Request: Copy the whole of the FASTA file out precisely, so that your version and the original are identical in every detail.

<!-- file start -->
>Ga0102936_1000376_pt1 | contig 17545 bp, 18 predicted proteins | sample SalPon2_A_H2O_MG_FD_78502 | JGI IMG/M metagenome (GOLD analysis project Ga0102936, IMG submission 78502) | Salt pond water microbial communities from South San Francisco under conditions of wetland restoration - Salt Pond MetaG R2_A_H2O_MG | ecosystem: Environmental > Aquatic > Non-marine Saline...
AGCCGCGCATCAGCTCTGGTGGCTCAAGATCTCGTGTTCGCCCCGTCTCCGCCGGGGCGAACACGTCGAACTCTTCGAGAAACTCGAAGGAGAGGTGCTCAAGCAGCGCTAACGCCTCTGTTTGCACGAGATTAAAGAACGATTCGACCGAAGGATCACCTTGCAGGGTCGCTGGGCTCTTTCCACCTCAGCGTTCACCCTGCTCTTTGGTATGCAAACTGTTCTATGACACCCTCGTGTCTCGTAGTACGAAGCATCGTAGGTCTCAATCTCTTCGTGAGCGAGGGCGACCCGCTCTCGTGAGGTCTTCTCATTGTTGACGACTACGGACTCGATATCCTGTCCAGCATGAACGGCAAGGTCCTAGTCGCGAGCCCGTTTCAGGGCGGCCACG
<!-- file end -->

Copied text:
>Ga0102936_1000376_pt1 | contig 17545 bp, 18 predicted proteins | sample SalPon2_A_H2O_MG_FD_78502 | JGI IMG/M metagenome (GOLD analysis project Ga0102936, IMG submission 78502) | Salt pond water microbial communities from South San Francisco under conditions of wetland restoration - Salt Pond MetaG R2_A_H2O_MG | ecosystem: Environmental > Aquatic > Non-marine Saline...
AGCCGCGCATCAGCTCTGGTGGCTCAAGATCTCGTGTTCGCCCCGTCTCCGCCGGGGCGAACACGTCGAACTCTTCGAGAAACTCGAAGGAGAGGTGCTCAAGCAGCGCTAACGCCTCTGTTTGCACGAGATTAAAGAACGATTCGACCGAAGGATCACCTTGCAGGGTCGCTGGGCTCTTTCCACCTCAGCGTTCACCCTGCTCTTTGGTATGCAAACTGTTCTATGACACCCTCGTGTCTCGTAGTACGAAGCATCGTAGGTCTCAATCTCTTCGTGAGCGAGGGCGACCCGCTCTCGTGAGGTCTTCTCATTGTTGACGACTACGGACTCGATATCCTGTCCAGCATGAACGGCAAGGTCCTAGTCGCGAGCCCGTTTCAGGGCGGCCACG